It just seems like such a dead end. Surely a few brave pioneers flying along for seven months to reach Mars will go stir crazy first, then be faced with a crazy landing only to try to make do on a planet as inhospitable as a bowl of Grape Nuts without milk.
I love the space program and always have. I support funding space exploration and think it’s important to the advancement of knowledge among the human race. What I love about it as well is the technology that emerges from this process.
But I also love what it tells us about our own planet. Right now, we know that our planet is heating up due to just over one hundred years of human activity that has pumped out trillions of tons of carbon dioxide. That greenhouse trap is keeping the heat of the sun’s rays from bouncing back out into the universe. It’s not a novel concept. It doesn’t take that much imagination to appreciate how and why that can happen.
The earth exists in the most delicate balance of all the planets in the universe. Our watery planet is perfect for our existence because we all evolved in sync with its biotic potential. Nothing exists randomly. Every form of life on earth remains because it has the right survival potential for current climatic conditions. We’d have to create all that on Mars. In short, we’d have to play God to our own needs.
A few years back, a chunk of black meteorite was determined to have emanated from a galactic collision on Mars. An asteroid striking that planet sent shards of rock flying into space. Eventually one of those hand-sized rocks plunged into earth’s gravity and was collected in the deserts near Morocco or some dry spot like that. It came through the hands of a collector into the realm of scientists who spliced off a piece and found traces of water inside. Eureka! Mars was once wet.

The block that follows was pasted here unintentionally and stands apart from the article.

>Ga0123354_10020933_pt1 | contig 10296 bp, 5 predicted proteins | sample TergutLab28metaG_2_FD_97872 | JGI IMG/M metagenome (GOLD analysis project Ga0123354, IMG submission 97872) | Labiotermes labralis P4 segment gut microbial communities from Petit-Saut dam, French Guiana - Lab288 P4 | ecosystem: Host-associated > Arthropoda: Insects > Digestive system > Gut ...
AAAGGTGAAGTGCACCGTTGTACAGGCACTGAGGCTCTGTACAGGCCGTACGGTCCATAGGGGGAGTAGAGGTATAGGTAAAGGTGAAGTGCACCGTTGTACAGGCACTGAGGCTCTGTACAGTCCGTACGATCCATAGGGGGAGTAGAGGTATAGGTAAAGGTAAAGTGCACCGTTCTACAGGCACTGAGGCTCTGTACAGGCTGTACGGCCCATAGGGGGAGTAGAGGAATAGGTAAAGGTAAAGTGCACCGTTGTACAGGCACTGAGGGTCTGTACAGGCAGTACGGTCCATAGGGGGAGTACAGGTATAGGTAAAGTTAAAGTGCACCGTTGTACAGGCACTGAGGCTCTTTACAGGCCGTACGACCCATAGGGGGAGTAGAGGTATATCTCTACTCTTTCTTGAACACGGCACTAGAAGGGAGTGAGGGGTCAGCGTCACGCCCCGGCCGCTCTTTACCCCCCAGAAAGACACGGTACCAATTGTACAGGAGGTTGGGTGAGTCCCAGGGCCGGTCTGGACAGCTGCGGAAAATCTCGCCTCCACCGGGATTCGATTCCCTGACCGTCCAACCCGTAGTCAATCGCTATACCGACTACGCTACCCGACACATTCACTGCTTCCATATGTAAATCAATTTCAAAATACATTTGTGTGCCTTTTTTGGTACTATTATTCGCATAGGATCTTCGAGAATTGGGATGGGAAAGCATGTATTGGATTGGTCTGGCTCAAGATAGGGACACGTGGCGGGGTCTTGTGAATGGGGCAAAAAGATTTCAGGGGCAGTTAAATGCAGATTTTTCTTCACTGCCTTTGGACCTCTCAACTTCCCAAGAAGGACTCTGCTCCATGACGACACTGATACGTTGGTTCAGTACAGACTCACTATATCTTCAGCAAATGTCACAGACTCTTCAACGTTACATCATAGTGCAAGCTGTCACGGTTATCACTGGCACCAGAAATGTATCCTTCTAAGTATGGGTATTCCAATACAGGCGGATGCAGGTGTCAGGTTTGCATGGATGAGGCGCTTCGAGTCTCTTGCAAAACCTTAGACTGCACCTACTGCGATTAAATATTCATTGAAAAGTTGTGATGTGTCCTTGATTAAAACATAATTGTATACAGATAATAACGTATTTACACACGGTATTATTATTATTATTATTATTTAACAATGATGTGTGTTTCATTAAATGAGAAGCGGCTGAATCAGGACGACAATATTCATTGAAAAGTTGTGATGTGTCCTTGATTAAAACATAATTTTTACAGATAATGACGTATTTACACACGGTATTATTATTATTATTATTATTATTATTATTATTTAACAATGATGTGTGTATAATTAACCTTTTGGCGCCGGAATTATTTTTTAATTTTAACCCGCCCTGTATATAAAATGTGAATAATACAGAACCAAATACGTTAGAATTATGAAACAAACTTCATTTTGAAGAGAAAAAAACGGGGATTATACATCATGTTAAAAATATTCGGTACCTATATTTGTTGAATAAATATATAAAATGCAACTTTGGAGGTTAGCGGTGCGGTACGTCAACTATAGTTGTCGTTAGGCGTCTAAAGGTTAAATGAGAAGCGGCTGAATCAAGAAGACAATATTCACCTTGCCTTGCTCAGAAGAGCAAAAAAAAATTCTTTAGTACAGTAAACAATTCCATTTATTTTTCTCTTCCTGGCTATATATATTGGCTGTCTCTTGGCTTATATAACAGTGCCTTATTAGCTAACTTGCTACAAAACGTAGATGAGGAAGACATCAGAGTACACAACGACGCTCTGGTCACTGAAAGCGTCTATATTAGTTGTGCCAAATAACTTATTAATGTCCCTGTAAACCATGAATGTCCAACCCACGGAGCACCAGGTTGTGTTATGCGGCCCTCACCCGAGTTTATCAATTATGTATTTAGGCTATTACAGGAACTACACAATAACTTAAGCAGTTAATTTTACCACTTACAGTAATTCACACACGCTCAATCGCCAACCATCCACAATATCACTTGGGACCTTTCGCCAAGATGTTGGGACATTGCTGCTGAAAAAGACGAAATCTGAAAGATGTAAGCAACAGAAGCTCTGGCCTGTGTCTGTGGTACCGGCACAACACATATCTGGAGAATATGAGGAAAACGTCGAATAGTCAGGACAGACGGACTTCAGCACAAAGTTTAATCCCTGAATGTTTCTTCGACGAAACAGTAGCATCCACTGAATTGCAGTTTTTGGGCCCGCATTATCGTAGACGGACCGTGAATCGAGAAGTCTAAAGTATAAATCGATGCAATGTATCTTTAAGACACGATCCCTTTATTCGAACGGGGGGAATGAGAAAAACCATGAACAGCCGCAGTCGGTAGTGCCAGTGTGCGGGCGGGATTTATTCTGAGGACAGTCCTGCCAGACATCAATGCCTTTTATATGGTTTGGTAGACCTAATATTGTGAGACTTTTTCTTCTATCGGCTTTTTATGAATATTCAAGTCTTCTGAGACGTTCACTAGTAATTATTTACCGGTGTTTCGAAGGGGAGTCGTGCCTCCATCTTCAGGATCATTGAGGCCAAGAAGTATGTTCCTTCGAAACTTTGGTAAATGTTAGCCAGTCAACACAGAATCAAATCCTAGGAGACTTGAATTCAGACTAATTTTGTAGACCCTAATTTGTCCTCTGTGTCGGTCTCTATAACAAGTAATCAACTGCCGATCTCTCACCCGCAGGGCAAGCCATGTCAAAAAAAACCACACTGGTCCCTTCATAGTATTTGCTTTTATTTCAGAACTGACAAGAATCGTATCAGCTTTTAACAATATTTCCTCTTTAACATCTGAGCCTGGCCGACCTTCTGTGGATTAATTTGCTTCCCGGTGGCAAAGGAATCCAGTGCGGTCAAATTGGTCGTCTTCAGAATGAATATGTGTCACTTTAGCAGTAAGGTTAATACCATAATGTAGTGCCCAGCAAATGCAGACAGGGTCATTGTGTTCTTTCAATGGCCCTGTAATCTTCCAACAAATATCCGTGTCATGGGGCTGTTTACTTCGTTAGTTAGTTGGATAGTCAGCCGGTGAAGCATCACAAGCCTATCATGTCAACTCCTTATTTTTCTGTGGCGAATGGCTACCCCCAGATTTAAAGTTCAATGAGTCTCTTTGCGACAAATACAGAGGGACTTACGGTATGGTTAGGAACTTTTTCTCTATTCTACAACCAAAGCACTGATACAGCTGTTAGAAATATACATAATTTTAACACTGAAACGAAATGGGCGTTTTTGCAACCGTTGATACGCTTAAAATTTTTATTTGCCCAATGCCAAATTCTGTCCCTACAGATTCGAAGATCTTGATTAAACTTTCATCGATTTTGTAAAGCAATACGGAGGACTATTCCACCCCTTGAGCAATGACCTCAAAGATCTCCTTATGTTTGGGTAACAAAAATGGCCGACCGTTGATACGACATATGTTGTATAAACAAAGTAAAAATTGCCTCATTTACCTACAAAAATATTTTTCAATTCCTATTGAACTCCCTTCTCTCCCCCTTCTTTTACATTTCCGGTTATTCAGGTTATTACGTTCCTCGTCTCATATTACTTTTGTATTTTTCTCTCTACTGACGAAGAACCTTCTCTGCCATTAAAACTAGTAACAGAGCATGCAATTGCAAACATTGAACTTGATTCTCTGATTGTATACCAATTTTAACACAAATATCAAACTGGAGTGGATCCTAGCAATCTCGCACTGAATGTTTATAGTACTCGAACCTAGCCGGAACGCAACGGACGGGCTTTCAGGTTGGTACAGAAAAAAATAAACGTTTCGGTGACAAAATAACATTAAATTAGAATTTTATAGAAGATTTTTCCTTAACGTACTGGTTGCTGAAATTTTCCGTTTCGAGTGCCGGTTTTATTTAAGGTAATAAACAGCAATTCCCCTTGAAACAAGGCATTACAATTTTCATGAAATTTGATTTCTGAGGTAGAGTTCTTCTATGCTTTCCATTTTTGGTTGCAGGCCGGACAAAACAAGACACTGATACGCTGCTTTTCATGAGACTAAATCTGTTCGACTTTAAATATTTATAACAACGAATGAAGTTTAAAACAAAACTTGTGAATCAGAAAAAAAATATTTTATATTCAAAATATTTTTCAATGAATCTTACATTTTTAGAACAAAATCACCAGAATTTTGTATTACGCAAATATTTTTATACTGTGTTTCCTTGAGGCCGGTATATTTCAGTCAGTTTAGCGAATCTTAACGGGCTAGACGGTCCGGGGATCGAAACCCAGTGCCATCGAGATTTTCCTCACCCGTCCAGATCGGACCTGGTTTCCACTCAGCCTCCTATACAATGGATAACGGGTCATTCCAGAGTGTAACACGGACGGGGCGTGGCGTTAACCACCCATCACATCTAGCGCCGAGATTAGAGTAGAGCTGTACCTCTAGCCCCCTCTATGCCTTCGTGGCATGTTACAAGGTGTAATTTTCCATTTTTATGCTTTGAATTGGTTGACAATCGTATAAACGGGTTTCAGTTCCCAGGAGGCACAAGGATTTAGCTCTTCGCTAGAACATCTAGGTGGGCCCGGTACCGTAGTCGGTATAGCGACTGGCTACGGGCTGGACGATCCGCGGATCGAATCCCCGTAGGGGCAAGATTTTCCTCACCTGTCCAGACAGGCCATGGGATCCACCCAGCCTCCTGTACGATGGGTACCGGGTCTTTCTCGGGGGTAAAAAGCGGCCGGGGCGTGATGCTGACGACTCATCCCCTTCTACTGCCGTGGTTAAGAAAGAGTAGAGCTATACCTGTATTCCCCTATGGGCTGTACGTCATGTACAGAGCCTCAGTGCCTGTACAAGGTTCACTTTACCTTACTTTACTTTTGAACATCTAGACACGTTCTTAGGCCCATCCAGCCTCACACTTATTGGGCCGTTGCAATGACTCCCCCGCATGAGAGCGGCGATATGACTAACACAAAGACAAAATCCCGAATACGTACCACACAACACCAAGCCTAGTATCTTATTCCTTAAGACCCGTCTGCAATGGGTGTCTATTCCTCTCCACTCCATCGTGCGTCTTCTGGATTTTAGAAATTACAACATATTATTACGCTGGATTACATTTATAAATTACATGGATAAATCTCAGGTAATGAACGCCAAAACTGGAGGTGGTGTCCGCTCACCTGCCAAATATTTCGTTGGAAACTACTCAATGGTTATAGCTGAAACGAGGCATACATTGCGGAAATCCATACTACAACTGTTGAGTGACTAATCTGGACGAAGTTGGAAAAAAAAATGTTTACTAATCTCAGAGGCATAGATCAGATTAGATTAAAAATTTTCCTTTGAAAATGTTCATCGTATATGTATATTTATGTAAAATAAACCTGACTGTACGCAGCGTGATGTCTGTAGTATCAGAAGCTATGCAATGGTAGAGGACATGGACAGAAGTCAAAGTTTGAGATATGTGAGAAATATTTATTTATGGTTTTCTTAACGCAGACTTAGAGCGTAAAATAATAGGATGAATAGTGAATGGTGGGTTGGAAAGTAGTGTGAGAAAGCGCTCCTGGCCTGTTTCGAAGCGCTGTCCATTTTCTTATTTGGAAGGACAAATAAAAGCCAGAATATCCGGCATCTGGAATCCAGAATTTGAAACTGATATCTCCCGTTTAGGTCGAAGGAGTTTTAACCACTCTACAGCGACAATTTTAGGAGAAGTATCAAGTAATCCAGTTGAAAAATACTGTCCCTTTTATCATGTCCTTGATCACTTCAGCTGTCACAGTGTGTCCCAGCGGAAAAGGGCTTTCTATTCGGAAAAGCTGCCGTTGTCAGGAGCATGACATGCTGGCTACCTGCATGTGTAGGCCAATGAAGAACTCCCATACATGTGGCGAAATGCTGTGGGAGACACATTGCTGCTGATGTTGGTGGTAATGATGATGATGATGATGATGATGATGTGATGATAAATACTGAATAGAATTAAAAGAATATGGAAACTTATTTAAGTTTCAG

But it isn’t any more. The climate changed. The same goddamned thing could happen to Earth. What is so hard to conceive about that? Human arrogance blocks it out.
The Earth is changing right now. Droughts are getting more severe. Fires are raging everywhere. Wine plantations are migrating up mountains for growing conditions.
There are people who deny that fact because they refuse to think beyond their own selfish, ideologically clogged noses. They are the snots of economic and religious prejudice. They likely haven’t studied the look and feel of a planet like Mars, where nothing lives perhaps except a batch of bacteria at some volcanic vents. We don’t know that for sure yet. But even that form of life doesn’t offer much hope to supporting human survival. We’d have to import everything we need to make it work on Mars. It’s 140 million miles away. And it’s smaller than Earth.
So I’m an advocate for taking a harder look at what we’re doing to life on Earth while we study what the prospects for life on Mars really are. Sixty years ago people imagined their might be Martians living there, and great cities awaited to be discovered. What we’ve discovered instead is a burned out sphere with rocks that look like a dumped out bag of granola and cinnamon. The bad news is that they’re not any more edible than Mars is livable.
Let’s focus on what the biblical notion of dominion really means to the human race. We’d better take care of what we’ve got, or Life on Mars will be all we have.